In 1773, Dr. Samuel Johnson, the eminent intellectual and moralist, and James Boswell, a young Scottish lawyer captivated by Johnson’s brilliance, embarked on a journey through the Highlands of Scotland. Their relationship was one of mentorship and friendship, a dynamic that would later serve as the backbone for Boswell’s The Life of Samuel Johnson, published 18 years after their expedition—an influential biography that would not only immortalise Johnson but also set a benchmark for the genre. The night before he wrote the following entry in his journal, Boswell had stayed up until 5am drinking punch with his hosts—a decision he would soon come to regret.
The Diary Entry
Sunday, 26 September
I awaked at noon, with a severe head-ach. I was much vexed that I should have been guilty of such a riot, and afraid of a reproof from Dr Johnson. I thought it very inconsistent with that conduct which I ought to maintain, while the companion of the Rambler. About one he came into my room, and accosted me, ‘What, drunk yet?’ His tone of voice was not that of severe upbraiding; so I was relieved a little. ‘Sir,’ said I, ‘they kept me up.’ He answered, ‘No, you kept them up, you drunken dog.’ This he said with good-humoured English pleasantry. Soon afterwards, Corrichatachin, Col, and other friends assembled round my bed. Corri had a brandy-bottle and glass with him, and insisted I should take a dram. ‘Ay,’ said Dr Johnson, ‘fill him drunk again. Do it in the morning, that we may laugh at him all day. It is a poor thing for a fellow to get drunk at night, and sculk to bed, and let his friends have no sport.’ Finding him thus jocular, I became quite easy; and when I offered to get up, he very good-naturedly said, ‘You need be in no such hurry now.” I took my host’s advice, and drank some brandy, which I found an effectual cure for my head-ach. When I rose, I went into Dr Johnson’s room, and taking up Mrs M’Kinnon’s prayer-book, I opened it at the twentieth Sunday after Trinity, in the epistle for which I read, ‘And be not drunk with wine, wherein there is excess.’ Some would have taken this as a divine interposition….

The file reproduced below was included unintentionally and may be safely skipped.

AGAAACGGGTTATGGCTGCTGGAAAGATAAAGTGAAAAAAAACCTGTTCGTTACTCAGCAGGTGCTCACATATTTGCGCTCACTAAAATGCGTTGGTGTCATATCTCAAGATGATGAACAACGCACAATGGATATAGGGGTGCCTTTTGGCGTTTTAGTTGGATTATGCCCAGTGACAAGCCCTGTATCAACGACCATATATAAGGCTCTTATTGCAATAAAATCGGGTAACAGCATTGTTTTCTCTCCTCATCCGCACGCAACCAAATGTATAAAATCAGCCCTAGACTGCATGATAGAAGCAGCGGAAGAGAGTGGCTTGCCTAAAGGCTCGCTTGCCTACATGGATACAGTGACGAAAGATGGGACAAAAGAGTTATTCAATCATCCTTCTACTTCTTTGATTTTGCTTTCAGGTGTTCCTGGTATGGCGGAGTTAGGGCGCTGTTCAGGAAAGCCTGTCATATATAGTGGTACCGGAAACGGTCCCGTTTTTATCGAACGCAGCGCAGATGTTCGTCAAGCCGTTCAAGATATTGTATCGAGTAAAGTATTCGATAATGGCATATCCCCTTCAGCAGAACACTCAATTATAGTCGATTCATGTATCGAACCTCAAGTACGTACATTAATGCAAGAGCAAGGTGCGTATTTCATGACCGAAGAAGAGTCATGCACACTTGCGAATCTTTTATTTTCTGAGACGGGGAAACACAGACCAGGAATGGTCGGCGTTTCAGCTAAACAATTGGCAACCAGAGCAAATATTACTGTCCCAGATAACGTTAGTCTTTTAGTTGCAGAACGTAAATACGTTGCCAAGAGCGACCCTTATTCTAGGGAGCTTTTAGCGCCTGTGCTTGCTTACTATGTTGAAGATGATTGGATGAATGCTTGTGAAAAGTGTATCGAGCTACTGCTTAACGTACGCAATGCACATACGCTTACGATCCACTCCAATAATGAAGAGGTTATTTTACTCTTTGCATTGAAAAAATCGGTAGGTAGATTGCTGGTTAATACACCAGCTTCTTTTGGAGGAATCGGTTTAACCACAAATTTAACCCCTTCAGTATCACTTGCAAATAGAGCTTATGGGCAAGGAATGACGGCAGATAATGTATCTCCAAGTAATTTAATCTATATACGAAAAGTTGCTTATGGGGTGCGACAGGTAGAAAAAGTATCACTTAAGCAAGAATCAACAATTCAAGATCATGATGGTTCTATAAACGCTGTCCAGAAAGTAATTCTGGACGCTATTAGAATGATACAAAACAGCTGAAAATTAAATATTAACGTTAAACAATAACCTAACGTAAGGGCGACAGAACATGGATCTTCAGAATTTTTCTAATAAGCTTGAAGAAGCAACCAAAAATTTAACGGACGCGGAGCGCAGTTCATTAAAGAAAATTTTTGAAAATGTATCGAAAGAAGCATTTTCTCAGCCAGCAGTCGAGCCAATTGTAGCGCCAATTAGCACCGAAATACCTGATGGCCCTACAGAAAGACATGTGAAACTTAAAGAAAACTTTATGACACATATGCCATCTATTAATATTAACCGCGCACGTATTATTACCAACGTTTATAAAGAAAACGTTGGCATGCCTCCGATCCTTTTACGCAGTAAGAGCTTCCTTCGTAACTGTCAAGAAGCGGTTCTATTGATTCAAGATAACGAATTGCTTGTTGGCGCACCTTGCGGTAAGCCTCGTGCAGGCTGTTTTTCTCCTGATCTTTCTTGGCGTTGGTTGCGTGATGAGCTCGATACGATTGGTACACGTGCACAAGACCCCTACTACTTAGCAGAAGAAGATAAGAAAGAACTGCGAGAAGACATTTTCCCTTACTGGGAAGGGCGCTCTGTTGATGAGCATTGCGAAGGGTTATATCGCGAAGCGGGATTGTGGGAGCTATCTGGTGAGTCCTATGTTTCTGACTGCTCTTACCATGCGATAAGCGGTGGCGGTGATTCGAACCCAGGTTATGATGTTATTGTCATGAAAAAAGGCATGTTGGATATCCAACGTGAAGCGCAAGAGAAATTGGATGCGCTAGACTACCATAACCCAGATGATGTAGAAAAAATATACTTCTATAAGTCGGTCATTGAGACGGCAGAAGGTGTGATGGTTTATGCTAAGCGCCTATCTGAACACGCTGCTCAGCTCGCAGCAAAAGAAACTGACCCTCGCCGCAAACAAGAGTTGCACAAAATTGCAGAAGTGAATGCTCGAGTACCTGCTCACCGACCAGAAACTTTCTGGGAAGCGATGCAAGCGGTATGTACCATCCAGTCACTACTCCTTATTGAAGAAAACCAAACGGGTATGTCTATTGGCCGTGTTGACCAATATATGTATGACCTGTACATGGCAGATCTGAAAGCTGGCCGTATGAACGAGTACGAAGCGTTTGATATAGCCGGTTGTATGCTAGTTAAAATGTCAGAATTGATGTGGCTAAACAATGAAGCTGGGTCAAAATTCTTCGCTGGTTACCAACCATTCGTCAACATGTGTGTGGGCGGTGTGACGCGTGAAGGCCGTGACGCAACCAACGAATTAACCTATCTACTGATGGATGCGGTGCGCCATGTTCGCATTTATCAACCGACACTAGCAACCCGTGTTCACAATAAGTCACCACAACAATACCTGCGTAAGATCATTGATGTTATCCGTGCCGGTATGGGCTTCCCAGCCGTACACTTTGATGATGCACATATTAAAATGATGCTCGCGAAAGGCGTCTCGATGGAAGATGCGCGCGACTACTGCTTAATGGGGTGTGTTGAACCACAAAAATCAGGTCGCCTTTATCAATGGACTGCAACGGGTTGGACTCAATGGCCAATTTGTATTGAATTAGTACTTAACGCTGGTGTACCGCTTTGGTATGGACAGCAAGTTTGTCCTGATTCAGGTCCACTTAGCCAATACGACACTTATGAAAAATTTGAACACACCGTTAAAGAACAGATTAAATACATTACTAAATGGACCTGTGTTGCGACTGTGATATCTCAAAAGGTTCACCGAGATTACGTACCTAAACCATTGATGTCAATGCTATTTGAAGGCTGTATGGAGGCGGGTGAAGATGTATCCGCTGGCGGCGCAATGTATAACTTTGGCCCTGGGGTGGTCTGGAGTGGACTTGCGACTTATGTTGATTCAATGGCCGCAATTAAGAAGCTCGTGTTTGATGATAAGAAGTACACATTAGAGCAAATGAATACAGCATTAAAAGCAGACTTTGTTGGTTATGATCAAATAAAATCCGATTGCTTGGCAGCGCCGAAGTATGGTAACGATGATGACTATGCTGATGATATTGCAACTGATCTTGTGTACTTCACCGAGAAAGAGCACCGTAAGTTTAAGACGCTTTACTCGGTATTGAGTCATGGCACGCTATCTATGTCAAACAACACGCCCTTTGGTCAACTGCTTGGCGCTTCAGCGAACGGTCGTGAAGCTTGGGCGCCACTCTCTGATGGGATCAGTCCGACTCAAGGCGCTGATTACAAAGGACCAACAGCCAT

This was another day of wind and rain; but good cheer and good society helped to beguile the time. I felt myself comfortable enough in the afternoon. I then thought that my last night’s riot was no more than such a social excess as may happen without much moral blame; and recollected that some physicians maintained, that a fever produced by it was, upon the whole, good for health: so different are our reflections on the same subject, at different periods; and such the excuses with which we palliate what we know to be wrong.
Most of James Boswell’s journals are now held at Yale’s Beinecke Rare Book and Manuscript Library, and have been digitised. This particular journal was published in 1936 by The Viking Press, titled Boswell’s Journal of A Tour to the Hebrides with Samuel Johnson, LL.D.. Now out of copyright, it can be found online in a few places, including at the Internet Archive and, in plain text, at the Classic Literature Library.